Weakly supervised learning in medical imaging (various projects)

Data is often only weakly annotated: for example, for a medical image, we might know the patient’s overall diagnosis, but not where the abnormalities are located, because obtaining ground-truth annotations is very time-consuming. Multiple instance learning (MIL) is an extension of supervised machine learning, aimed at dealing with such weakly labeled data. For example, a classifier trained on healthy and abnormal images, would be able to label a both a previously unseen image AND local patches in that image.

 

 

 

 

 

 

 

 

Figure 1: Supervised learning and multiple instance learning, shown for the task of detecting abnormalities in chest CT images. Images from Cheplygina, V., de Bruijne, M., & Pluim, J. P. W. (2018). Not-so-supervised: a survey of semi-supervised, multi-instance, and transfer learning in medical image analysis. arXiv preprint arXiv:1804.06353.

There are still a number of open research directions. For example,

  • How can we evaluate the patch-level predictions without ground-truth labels?
  • Could we improve MIL algorithms by asking experts only a few questions, where they verify the algorithm’s decisions?
  • What can we learn about MIL in medical imaging from other applications where it has been applied?

As a MSc student you would choose one or more medical imaging applications you are interested in, using an open dataset or a dataset available through collaborators, and work with us on formulating your own research question. Participating in a machine learning competition, creating open source tools and/or writing a paper for a scientific conference are also encouraged.

Some experience with machine learning is required (for example 8DC00 if you are a TU/e student). Experience with Python is preferred but experience with another programming language and willingness to learn Python is also sufficient.

Supervisor TU/e: Dr. Veronika Cheplygina (v.cheplygina at tue.nl)

 

Liver Cancer Recurrence Prediction

The only potentially curative option for patients with colorectal liver metastases (CRLM) or hepatocellular carcinoma (HCC) is surgical resection. However, 80–85% of these patients are not eligible for liver surgery because of extensive intrahepatic metastatic lesions or the presence of extrahepatic disease. Neoadjuvant chemotherapy (NAC) is increasingly applied with the aim to downsize tumors in patients with initially unresectable disease to attain a resectable situation.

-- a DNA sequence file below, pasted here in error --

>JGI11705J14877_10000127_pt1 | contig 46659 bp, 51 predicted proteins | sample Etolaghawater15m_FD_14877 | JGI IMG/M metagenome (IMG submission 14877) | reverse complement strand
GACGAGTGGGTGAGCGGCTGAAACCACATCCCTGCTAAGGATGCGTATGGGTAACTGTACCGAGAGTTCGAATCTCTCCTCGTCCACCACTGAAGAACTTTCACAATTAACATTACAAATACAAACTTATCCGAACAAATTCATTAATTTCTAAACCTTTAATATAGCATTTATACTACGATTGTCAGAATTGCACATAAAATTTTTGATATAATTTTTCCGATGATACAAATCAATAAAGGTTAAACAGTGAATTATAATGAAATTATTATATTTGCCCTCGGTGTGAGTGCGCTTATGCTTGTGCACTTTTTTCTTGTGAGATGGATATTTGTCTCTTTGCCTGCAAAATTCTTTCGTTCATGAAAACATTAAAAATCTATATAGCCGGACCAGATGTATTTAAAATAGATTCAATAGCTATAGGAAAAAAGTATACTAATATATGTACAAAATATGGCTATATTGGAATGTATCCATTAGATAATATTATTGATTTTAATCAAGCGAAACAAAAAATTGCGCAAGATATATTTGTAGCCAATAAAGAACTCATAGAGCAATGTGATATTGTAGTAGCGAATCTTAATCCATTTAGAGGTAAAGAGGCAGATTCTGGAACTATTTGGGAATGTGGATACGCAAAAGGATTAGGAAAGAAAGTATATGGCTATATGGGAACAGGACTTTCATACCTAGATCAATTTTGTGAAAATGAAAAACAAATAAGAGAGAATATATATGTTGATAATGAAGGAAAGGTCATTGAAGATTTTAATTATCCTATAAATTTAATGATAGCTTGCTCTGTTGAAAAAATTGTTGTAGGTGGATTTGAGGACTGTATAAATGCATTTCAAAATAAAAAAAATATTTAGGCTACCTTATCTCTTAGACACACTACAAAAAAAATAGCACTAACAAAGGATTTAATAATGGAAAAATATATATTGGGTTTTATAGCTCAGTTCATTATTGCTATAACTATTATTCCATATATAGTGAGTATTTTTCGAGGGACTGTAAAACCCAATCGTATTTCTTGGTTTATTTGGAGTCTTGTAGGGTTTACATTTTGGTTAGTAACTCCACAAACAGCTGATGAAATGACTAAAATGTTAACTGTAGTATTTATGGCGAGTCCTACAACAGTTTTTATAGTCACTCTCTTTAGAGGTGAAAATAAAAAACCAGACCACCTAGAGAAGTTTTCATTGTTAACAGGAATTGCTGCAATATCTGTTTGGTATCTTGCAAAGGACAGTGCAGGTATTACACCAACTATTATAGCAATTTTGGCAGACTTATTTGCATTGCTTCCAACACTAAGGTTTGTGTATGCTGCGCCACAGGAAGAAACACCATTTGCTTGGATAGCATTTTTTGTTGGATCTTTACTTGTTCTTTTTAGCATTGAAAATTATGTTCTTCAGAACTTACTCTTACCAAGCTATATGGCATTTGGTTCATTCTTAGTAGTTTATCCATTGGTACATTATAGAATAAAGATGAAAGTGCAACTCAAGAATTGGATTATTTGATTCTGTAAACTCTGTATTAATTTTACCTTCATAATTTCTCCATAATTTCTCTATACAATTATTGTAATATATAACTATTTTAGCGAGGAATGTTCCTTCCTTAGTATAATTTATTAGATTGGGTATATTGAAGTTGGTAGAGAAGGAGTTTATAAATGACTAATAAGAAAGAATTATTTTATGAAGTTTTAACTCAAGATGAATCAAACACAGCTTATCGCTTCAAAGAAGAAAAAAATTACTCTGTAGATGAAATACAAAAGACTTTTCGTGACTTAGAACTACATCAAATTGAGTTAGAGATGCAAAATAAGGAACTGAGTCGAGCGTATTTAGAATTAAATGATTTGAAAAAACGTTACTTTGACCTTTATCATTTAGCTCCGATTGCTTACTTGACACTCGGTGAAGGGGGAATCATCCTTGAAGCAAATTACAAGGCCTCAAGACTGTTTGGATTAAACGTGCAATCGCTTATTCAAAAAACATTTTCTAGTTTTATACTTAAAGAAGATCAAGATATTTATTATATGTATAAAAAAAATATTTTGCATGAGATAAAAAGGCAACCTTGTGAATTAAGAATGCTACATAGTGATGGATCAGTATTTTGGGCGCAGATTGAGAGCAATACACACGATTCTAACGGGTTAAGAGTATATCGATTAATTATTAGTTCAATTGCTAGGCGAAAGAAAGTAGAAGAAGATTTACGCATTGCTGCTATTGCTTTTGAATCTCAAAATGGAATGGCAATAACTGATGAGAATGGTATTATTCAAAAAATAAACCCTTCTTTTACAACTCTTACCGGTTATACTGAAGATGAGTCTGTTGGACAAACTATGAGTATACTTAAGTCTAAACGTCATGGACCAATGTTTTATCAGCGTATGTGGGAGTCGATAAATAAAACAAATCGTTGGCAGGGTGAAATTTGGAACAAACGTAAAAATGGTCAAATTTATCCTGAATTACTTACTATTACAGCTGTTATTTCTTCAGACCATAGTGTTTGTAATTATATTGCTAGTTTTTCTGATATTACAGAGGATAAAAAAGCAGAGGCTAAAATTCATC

Accurate imaging of the liver following neoadjuvant chemotherapy is crucial for optimal selection of patients eligible for surgical resection and preparation of a surgical plan. MRI is the most appropriate imaging modality for preoperative assessment of patients with CRLM or HCC.

However, NAC may impair lesion detection and underestimate lesion size. As a result, patients whose tumors were considered resectable on preoperative imaging may turn out to have unresectable tumors during surgery. Or the underestimation may result in insufficient surgery, resulting in positive margins and re-excisions.

The incidence of recurrence after liver resection is very high. In different series between 43% and 65% of the patients had recurrences within 2 years of removal of the first tumor, and up to 85% within 5 years.  Without any form of treatment, most patients with recurrent cancer will die within one year.

Following surgical treatments,  doctors will frequently use MRI to check for residual tumors and will look at the risk that cancer will come back (recur) to decide if the patient should be offered additional treatments (called adjuvant therapy) or repeat the hepatectomy.

Project goal

The aim of this study is to design and develop a deep learning-based algorithm to predict five-year liver cancer recurrence using series of liver MRI exams. Patients have serial liver MRI exams: pre-treatment baseline MRI, at follow-up MRI exams during the course of therapy or surgery, and a final MRI after completing the therapy protocol.

 Prerequisites

  • Enthusiastic Master student in electrical engineering, biomedical engineering, computer science, or a related field
  • Interest in the intersection of machine learning and deep learning
  • Understanding of basic machine learning concepts and image analysis
  • Programming experiences in MATLAB and Python
  • A good team player with excellent communication skills
  • A creative solution-finder

Duration: 9 months (BME or ME or MWT)

Start date: a.s.a.p.

Collaboration:  Netherlands Cancer Institute (NKI)

Location: TU/e (Eindhoven) and NKI (Amsterdam)

Contact: For project details, please contact Dr. Behdad Dasht Bozorg, email: B.Dasht.Bozorg@nki.nl

Real-time Multimodal Image Registration

Multimodal imaging is increasingly being used within healthcare for diagnosis, planning treatment, guiding treatment, biopsy, surgical navigation and monitoring disease progression.